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Vilma Sampson

February 26, 2014

Part A: Image File Formats


Photoshop CS6- How to change the file name from one option to another?
You have many options to save one single photo. Once
you have completed editing your photo, its time to select
what file type you will save it under. This decision can and
will limit the quality and options of your photo. To
determine what file type you will be using, first you should
determine whats the purpose of your photo? Answering
some basic questions will help you determined whether to
save your photos in BMP, TIFF, JPEG, GIF, and PNG.
o Do you want to preserve any editing you have done?
o Would you be sharing your photo using social media?
o Would you be printing your photo?

Original File; File Name: Frozen Rose; File


Type: JPG File; Size: 5.05M

Understand File Type


Before saving your photo or file, it is important to understand what your file type options are. One of the reasons for
having different file type is due to the amount of color they contain. The more the color the better the quality;
however, the more color, the larger the file size. Also, file types has compression and lossless compression.
Compression is referred to cutting the size of a file to achieve a smaller size. Lossless format does not disregard
information.
o JPG (Joint Photographic Experts Group): Compressed file, good for photographs, good for sharing image on
the web, most common type, used for print and the web.
o BMP: Stander format
o GIF (Graphics Interchange Format): Lossless format, Very small file size, greater pixelation, 8-bit color
images, used for graphics and small animations , not commend for photos
o PNG (Portable Network Graphics): Lossless format, support 25-bit images, good for the web, creates
smaller file size, share on the web
o TIFF (targeted file format): Lossless format, highest quality, excellent for print, extremely large file size,
cannot display on the web in this format
Table 1 demonstrates the file name, file size, change in % from the original file, notes of pixelation when zooming in
700 time.

Table 1

FILE TYPE

FILE SIZE

% CHANGE FROM

NOTES OUT

JPG (original)

5.05 MB

ORIGINAL

PIXELATION

NA

The pixelation looks


about the same
compering them to
BMP, PNG, and
TIFFF

BMP

51.2 MB

90% increase

The pixelation looks


about the same
compering them to
JPG, PNG, and TIFFF

GIF

5.85 MB

14% increase

Greater pixelation
loses details

PNG

16.0 MB

68% increase

The pixelation looks


about the same
compering them to
BMP, JPG, and TIFFF

TIFF

51.2 MB

90% increase

The pixelation looks


about the same
compering them to
BMP, PNG, and JPG

PIXELATION AT 700X

Option 1: Save As
Photoshop allows you to save your photo in different formats. To save your photo click on file>save as>select the
format click on save. Make sure that to store your image in the folder you want. Saving your file while you are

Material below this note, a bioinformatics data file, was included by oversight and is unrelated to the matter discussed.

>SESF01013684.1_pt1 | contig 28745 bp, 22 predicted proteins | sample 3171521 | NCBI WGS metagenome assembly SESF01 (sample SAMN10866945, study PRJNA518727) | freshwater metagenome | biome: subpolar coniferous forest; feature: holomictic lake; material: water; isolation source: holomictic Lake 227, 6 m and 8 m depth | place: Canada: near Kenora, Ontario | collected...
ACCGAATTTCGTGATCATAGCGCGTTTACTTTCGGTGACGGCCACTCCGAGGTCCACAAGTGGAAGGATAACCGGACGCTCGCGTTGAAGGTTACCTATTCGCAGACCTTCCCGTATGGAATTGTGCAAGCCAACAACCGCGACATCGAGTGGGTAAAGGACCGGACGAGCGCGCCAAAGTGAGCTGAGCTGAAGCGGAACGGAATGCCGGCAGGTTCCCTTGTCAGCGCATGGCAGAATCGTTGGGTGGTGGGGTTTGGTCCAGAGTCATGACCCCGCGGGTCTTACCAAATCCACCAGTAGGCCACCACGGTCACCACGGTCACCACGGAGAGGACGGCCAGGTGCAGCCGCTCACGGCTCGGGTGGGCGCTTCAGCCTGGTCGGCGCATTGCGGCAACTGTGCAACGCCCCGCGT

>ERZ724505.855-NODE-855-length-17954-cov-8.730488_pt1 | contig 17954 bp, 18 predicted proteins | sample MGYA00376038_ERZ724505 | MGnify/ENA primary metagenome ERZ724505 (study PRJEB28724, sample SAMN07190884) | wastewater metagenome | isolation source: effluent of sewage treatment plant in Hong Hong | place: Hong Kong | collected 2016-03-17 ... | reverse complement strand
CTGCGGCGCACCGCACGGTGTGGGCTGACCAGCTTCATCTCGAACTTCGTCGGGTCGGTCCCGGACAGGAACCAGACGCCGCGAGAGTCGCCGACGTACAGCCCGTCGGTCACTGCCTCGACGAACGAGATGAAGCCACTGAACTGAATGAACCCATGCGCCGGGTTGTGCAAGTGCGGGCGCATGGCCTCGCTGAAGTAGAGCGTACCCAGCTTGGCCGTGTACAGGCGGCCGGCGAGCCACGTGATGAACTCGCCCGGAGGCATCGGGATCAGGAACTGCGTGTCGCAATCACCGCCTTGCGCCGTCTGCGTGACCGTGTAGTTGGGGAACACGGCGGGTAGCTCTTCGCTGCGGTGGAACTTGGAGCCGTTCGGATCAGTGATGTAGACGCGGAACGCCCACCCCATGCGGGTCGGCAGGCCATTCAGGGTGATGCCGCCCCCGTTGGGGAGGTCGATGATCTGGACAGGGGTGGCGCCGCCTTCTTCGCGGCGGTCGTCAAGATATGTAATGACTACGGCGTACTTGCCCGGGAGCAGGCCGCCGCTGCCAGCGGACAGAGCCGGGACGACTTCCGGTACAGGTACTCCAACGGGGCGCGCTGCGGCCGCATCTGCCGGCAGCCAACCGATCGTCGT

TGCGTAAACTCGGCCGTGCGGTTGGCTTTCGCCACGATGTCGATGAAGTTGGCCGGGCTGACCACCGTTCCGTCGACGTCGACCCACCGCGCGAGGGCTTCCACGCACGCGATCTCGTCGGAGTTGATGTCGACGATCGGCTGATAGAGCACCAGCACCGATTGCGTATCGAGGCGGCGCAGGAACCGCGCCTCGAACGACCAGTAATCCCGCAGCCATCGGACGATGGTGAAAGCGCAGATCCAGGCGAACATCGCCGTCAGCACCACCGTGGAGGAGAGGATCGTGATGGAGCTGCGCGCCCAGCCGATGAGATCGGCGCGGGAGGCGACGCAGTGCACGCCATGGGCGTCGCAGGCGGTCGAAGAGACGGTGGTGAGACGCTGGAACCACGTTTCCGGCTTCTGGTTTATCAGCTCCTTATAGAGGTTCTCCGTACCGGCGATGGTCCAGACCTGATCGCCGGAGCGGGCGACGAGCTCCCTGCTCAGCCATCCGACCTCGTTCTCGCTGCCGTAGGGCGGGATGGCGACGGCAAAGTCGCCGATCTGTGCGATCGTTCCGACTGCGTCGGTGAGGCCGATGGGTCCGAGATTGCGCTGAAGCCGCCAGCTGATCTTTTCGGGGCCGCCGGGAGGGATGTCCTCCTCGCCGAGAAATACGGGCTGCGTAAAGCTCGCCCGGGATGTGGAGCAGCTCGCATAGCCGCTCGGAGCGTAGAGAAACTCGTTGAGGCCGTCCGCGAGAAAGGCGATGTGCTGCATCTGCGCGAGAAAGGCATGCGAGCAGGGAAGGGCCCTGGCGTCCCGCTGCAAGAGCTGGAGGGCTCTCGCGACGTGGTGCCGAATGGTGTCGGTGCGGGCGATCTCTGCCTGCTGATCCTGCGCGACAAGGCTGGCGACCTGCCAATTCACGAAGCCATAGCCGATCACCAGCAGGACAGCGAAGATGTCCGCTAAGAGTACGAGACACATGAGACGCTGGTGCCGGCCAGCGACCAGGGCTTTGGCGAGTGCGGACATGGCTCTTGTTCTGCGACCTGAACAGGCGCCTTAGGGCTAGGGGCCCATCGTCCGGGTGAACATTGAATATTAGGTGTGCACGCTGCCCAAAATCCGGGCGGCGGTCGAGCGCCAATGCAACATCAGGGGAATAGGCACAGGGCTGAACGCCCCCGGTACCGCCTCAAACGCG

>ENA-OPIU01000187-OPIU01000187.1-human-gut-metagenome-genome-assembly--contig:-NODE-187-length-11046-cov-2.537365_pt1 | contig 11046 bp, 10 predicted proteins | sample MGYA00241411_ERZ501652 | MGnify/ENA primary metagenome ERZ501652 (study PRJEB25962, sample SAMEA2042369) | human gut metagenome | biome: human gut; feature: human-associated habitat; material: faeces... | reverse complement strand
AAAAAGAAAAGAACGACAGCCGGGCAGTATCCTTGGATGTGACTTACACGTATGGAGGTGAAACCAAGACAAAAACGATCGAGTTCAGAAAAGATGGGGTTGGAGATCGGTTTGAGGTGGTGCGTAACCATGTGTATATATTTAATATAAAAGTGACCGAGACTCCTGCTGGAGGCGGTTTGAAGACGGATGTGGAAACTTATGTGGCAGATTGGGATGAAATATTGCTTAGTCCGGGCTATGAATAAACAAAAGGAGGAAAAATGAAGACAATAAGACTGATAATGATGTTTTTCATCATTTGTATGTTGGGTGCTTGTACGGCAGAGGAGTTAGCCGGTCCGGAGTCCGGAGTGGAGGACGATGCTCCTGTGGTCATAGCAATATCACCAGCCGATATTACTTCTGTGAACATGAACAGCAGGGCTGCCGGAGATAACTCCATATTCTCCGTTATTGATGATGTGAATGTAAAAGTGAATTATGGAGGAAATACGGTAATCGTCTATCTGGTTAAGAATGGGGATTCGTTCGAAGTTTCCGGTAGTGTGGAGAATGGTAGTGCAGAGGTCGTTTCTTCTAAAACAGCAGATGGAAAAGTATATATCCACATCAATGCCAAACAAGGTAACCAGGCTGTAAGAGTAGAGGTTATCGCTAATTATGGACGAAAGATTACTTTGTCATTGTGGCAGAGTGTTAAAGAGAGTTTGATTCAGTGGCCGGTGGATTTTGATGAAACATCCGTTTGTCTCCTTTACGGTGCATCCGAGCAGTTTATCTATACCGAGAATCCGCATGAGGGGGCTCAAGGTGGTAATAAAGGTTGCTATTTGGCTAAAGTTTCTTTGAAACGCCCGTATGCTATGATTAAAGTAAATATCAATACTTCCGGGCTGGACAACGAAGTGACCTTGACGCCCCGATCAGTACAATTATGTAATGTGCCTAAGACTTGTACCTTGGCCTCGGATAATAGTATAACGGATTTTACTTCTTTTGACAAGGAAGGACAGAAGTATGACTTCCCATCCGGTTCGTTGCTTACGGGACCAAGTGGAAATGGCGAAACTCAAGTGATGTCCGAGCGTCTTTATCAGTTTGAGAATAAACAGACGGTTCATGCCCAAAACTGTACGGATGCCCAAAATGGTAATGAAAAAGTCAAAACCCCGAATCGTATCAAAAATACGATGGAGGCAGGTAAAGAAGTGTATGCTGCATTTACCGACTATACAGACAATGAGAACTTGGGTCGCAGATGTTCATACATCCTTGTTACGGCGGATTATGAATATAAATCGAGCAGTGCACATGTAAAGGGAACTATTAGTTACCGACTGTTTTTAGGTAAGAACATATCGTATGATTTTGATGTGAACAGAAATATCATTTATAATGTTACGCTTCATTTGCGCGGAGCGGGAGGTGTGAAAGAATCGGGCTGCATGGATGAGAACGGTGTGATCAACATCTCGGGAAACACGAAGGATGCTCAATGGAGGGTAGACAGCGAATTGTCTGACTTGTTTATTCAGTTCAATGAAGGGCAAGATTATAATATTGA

working on it is a good idea due to unexpected circumstances.
Click on File

Click on Save As

Navigate to the folder you


would like to store your
image

Enter your file name

Click on the drop-down list


and select a file format

Option 2: Save for Web


By selecting the option Save for Web, Photoshop will provide you with the file types that are web-ready-images. As
stated on Save for the Web, Save for web is good for making JPEGs or GIFs at 72 ppi, the standard image formats for
webpages, and is good for emailing images.

Click on Save for Web

Photoshop give you


the web-ready-image
options

This window can be


used as a what-if
analysis. By changing
the file type you will
see a change on
image size, quality,
number of colors,
and size download
time.

The file size will change


as you change your file

Overall, if you know the purpose for your photo, this will help you determine the format to save it. If you are planning a
retouch your image, it would be best to save it in TIFF. Your end product should be saved as jpeg for archive due to the
size. Also, it is important to backup all your work.

Part B: Editing Digital Images & Applying a Creative Manipulation


How to resize an image using Photoshop

Here is an image I took during the winter storm on


February 12, 2014. The name of the image is
Frozen Leaf; the original file size of the image is
51.3 M. I had to resize this image file size so it does
not take too much space. You can see the result on
the right. Note: resizing an image using a graphic
application is different from using the resizing tool
in MS Word. If you use MS Word, the file size is
not reduced but just the image. If you were to share
your image on the web, resizing your file will allow
your viewers to upload your image faster.
Understanding Pixels
Digital images are made of pixels which simply means little square-shape dots. The more the pixels in an image the better
the quality of the image you will have. This is the reason why you may want to use a high resolution when printing an
image. Understanding the file size of your image will help you make a comparison between the original and the resize
file.

Digital image at Actual Size

Digital image zoomed in 700x

The Pixel
Dimensions controls
the physical
dimensions of a
photo.

Take a moment to review the Pixel Dimensions on the image above. On the image above, the current file size is 51.3M
with 5182 dots wide and 3456 dots high by 72 inches wide and 48 inches high. Wow, that is a very large file. Imagine an
image that is 6 feet wide and 4 feet high. So, unless I alter the pixel dimensions in my image through an editing program
or crop my image, my image will always be that size. Microsoft Words is not a graphic editing program, so if you decide